· Declare sanctuaries: Major breeding zones should be declared as sanctuaries.
Air breathing fishes
Some fishes are provided with accessory respiratory organs which enable them to live out of water for a long time. They include:
Mystus seenghala (freshwater catfish)
Clarius batrachus (catfish)
Boleophthalmus sp. (mud-skippers)
Periophthalmus sp. (mud-skippers)
Anabas testudineus (climbing perch)
Channa punctatus (snakehead)
Heteropneustes fossilis (stinging catfish)
Rasbora daniconius (danio)
Glossogobius giuris (goby)
Water balance (osmoregulation) in fishes
Since the liquids in a freshwater fish's body are saltier than the surrounding water, it is in constant danger of soaking up water and swelling, just as a bladder of salt water in a laboratory beaker of fresh water. As a result, it doesn't drink, and what water comes in through the skin and gills is carried to the kidneys and used to carry away waste products in large quantities of urine.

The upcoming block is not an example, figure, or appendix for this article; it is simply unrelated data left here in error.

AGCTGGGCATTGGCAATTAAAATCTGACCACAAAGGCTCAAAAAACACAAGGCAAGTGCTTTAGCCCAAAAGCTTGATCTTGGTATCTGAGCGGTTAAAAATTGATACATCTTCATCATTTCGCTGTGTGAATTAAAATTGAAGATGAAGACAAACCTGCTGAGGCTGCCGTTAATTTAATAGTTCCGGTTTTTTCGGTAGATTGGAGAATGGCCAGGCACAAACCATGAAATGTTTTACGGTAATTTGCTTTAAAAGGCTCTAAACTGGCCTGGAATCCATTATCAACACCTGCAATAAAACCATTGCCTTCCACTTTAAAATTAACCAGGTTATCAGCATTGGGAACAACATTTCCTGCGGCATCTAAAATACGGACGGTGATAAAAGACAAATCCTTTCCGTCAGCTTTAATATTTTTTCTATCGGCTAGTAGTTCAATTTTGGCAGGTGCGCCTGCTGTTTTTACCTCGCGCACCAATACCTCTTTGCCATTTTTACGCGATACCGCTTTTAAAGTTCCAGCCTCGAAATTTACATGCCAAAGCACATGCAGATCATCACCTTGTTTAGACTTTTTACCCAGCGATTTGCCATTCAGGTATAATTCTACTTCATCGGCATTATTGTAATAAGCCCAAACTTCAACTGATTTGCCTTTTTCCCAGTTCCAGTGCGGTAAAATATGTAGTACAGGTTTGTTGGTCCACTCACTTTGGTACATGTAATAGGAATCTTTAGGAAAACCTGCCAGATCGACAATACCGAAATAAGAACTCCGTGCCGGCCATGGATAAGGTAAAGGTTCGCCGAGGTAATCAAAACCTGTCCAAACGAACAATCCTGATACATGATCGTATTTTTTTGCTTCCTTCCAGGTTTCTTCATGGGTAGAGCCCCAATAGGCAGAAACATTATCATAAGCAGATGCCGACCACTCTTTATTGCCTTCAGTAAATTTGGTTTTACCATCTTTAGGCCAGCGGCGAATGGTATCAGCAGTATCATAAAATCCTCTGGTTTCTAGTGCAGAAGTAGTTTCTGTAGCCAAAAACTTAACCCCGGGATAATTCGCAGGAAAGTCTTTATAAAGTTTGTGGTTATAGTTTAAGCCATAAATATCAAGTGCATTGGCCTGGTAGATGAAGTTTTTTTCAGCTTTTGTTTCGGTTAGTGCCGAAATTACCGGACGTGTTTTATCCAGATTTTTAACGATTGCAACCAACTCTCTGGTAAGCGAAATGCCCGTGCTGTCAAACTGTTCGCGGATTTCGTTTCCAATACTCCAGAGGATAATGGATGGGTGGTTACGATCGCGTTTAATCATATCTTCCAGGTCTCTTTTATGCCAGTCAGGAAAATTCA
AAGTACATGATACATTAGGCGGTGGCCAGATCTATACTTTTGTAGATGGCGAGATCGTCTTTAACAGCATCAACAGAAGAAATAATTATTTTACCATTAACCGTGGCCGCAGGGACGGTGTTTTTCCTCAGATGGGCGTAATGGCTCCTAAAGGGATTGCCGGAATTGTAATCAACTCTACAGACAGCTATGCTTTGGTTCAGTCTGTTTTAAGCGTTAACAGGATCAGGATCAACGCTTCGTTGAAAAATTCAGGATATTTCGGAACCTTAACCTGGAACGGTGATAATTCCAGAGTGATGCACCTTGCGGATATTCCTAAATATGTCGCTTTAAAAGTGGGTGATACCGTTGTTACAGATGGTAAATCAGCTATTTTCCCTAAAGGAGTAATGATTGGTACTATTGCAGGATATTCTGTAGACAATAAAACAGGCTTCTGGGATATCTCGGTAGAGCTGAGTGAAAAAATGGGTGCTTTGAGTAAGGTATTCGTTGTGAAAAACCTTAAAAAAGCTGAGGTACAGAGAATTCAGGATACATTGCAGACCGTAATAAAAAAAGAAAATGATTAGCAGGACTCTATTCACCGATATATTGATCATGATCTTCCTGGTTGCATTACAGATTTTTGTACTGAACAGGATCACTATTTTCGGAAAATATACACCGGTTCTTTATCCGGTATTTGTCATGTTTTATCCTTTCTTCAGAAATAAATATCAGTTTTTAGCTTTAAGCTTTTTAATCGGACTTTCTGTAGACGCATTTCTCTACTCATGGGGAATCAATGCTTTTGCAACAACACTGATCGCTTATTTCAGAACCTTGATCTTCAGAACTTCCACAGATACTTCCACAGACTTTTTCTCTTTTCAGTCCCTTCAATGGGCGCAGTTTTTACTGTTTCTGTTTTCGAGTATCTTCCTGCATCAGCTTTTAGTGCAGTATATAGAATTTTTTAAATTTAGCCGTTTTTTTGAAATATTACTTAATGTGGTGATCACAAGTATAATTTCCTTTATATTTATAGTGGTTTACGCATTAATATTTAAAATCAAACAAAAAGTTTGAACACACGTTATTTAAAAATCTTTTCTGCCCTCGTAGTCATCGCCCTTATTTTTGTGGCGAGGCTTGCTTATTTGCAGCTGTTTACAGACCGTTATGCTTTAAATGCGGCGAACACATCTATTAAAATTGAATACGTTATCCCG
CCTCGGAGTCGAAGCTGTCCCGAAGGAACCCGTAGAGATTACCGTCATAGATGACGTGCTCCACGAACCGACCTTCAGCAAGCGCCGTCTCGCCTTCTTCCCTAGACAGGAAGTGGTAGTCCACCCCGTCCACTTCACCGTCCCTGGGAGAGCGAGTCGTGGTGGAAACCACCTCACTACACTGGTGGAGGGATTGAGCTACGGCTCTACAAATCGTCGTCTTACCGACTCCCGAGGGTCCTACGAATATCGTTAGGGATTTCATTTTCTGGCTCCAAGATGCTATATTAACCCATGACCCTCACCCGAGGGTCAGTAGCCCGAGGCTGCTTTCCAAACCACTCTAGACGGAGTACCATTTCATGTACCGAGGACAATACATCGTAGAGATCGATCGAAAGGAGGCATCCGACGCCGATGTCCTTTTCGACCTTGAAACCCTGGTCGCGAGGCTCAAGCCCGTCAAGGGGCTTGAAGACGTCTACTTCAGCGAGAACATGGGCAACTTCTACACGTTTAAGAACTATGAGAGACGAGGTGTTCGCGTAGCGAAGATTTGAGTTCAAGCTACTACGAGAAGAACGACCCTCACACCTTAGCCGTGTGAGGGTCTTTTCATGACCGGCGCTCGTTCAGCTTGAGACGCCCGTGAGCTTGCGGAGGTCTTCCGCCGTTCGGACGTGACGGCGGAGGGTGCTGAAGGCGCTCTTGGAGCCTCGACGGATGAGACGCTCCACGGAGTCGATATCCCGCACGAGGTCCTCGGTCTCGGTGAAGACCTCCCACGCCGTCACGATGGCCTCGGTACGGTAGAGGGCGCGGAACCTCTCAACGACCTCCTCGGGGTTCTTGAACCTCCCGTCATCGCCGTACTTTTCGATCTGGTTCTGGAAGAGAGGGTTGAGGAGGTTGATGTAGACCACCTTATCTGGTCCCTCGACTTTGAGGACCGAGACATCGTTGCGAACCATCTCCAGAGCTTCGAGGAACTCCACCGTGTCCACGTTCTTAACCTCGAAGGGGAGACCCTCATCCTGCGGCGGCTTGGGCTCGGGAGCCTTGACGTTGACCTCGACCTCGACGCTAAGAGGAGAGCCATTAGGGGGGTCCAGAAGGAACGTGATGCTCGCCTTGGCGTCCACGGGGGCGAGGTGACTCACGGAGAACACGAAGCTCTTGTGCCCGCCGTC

A saltwater fish has exactly the opposite problem. Its liquids are less salty than the surrounding water, and it is in constant danger of dehydration, like a shrinking bladder of fresh water in a laboratory beaker of salt water. Thus the fish must drink large quantities of water to make up for what it loses through its gills and skin. Some of the salt goes through the digestive tract and is excreted. Some is forced through special gill cells back into the ocean. A saltwater fish seldom urinates.
Prepared by Dr. A. Thomson Mathai